If you want to join a fresh, young digital start-up, then Berlin or Stuttgart should be your first ports of call – you’ll find no shortage of young and hungry companies looking for talented new blood. If you are in big business or corporate finance, Frankfurt will be your own personal land of opportunity, as it acts as one of the biggest economic hubs in the world. If your career passion revolves around the arts or media, look into Hamburg as your new home. If you have a background in engineering or car manufacture, try Munich (Germany’s strongest city in terms of economic infrastructure) or Wolfsburg.
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Tips for Job Hunting in Germany
Presenting your CV/resume
Whilst your resume can follow a similar format to a traditional US version, be extra vigilant about proofreading when applying for a job in Germany – a typo or spelling error could see your application tossed in the garbage before you even start.
Stick to the important facts, too, without going into too much detail on work experience that is not relevant to the job that you are applying for. Typically two pages is the maximum length of resume that a German recruiter would be interested in reading.
There are countless fellow expats all over Germany, no matter which city you are based in – it’s a truly international country. Just investigate your area once you’re settled.
If you’re looking to network once you arrive in Germany, the first place that you should investigate is Xing, the country’s biggest networking portal. LinkedIn is used in Germany, but is not as widespread and popular as within the USA.
German interviews enjoy elaborate answers so don’t limit yourself to simple yes and no responses – when provided with an open-ended question, run with the opportunity to really sell yourself. Keep to the facts however, as you’ll find that a German interviewer may talk over you if he or she feels that you are going too far off topic.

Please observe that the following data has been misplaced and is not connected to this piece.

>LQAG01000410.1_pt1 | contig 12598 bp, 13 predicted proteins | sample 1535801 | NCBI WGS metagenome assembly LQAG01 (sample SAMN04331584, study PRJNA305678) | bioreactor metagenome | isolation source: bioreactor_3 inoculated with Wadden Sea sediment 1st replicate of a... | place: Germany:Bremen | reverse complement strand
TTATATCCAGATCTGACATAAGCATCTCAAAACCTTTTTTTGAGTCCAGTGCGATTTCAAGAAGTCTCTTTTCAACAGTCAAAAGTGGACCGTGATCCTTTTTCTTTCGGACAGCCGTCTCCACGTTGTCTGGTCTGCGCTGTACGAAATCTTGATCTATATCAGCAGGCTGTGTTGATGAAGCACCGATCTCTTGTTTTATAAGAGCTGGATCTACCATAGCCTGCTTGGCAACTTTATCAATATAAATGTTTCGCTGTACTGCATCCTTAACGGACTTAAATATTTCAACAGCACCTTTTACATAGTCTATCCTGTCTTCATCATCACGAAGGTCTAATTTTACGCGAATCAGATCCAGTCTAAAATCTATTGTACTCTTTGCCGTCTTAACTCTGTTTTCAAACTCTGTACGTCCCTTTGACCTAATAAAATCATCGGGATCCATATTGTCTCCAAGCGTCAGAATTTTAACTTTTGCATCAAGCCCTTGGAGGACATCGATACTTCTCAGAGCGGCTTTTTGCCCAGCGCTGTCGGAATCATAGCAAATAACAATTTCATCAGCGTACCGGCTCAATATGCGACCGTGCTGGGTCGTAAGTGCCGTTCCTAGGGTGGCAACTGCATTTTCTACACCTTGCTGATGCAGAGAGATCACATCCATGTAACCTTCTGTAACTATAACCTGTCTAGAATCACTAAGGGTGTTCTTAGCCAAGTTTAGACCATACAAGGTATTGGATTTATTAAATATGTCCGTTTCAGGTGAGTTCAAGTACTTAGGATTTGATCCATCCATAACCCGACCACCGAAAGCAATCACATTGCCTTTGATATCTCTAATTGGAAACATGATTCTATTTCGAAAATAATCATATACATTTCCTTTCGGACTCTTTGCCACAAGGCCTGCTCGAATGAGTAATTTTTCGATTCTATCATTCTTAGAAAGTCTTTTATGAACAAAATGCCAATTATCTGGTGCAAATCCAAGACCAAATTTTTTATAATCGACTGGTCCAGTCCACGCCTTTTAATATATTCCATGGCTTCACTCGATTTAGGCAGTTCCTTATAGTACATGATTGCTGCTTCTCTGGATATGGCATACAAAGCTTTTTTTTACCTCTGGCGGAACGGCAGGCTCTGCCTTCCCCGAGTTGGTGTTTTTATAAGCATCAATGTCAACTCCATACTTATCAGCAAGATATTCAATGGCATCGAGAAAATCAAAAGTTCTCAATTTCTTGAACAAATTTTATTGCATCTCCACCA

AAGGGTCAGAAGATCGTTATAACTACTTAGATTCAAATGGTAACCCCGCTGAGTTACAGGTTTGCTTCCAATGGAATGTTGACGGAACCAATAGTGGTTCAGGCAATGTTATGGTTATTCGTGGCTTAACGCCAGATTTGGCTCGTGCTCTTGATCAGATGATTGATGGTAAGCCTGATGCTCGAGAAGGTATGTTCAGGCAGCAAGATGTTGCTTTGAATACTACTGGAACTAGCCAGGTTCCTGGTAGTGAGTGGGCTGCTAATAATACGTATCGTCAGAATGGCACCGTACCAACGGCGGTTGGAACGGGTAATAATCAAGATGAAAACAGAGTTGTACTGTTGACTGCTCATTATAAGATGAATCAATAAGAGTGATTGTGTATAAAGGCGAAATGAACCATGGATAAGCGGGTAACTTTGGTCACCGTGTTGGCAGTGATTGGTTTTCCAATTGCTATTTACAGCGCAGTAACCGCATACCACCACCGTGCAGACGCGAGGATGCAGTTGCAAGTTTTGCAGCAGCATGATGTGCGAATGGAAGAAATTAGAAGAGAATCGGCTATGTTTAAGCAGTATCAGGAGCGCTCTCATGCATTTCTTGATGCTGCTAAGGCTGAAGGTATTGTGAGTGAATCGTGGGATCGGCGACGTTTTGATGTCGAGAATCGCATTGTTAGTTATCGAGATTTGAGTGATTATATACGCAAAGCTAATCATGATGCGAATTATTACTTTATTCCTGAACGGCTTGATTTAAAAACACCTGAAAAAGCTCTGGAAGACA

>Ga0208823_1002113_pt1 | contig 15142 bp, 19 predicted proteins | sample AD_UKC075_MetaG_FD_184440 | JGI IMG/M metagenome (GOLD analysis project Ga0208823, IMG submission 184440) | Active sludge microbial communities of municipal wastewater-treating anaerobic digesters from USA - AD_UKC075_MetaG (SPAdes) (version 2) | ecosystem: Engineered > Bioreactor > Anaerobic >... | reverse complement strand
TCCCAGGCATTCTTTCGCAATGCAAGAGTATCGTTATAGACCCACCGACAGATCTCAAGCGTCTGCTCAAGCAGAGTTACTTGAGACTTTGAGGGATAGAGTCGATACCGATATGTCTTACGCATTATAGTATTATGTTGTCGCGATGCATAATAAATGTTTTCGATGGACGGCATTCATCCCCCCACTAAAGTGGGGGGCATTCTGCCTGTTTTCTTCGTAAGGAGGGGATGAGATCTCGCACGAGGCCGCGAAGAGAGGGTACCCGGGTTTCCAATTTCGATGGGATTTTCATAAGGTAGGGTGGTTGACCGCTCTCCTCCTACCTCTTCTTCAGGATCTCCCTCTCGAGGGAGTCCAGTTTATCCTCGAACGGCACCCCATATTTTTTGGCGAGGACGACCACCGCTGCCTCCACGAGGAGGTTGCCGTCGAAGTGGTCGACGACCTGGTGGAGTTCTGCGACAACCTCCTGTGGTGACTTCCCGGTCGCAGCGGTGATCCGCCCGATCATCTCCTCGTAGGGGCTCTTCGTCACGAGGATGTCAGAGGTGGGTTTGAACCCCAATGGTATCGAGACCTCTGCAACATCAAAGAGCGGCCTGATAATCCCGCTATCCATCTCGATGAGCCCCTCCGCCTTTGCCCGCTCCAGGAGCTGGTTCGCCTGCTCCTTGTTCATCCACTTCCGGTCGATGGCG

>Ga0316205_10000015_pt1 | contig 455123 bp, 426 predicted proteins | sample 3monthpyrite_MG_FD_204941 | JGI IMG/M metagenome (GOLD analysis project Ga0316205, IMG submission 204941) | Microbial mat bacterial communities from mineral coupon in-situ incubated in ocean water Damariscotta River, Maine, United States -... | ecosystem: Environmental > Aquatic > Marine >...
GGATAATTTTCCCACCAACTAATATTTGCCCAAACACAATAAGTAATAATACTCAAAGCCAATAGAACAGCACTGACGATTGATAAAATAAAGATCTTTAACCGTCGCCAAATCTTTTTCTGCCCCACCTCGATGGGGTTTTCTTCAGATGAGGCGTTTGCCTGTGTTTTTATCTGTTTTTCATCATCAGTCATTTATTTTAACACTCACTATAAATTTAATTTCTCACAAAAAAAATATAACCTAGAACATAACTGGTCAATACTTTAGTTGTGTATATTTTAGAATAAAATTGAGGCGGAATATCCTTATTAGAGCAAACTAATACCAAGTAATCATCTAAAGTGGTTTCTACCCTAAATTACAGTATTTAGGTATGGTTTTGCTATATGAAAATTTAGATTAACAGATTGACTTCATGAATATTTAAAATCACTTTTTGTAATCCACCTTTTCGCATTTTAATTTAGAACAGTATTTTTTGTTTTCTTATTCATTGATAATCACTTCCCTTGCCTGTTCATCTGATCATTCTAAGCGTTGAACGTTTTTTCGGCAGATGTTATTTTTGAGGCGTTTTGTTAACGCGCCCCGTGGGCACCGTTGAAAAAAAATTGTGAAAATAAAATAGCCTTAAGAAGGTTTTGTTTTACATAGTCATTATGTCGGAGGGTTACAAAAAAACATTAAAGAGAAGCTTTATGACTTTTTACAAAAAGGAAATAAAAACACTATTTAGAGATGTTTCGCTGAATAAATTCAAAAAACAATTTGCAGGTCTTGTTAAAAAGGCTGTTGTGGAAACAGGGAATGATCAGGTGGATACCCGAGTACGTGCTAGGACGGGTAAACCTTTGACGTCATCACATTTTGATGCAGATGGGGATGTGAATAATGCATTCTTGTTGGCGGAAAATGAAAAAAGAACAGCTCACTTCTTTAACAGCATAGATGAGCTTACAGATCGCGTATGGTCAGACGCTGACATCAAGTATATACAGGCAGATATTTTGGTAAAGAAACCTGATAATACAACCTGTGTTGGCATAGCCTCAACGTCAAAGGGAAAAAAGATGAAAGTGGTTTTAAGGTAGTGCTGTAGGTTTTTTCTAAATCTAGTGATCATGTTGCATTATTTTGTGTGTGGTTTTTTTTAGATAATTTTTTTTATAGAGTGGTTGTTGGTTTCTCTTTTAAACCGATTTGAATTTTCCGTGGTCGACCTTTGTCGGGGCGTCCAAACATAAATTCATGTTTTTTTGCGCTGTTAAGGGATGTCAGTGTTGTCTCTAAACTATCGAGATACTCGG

Never address your interviewer by their first name – Thomas Schmidt, for example, is Herr Schmidt. If is Doctor Thomas Schmidt, address him as Herr Doctor – it is considered a social faux pas in Germany to neglect to use an earned professional title.
Another interesting quirk of the German interview system is that it pays to arrive right on time. That doesn’t just mean don’t be tardy – it also means don’t arrive fifteen minutes early and make small talk with the receptionist (this actually makes most German businesspeople uncomfortable – business is business in Germany, and conversations about private and personal lives are reserved for friends and family).
Also, it sounds obvious, but learn some German and demonstrate this during the interview – even if just during the salutations. You’ll more than likely find that your interviewer conducts the meeting in English, but demonstrating a little willing goes a long way.
Useful websites and job portals
While there remains something to be said for looking through local newspapers and advertisements for work, the majority of vacancies are now found online. For work in Germany, take a look at the following sites.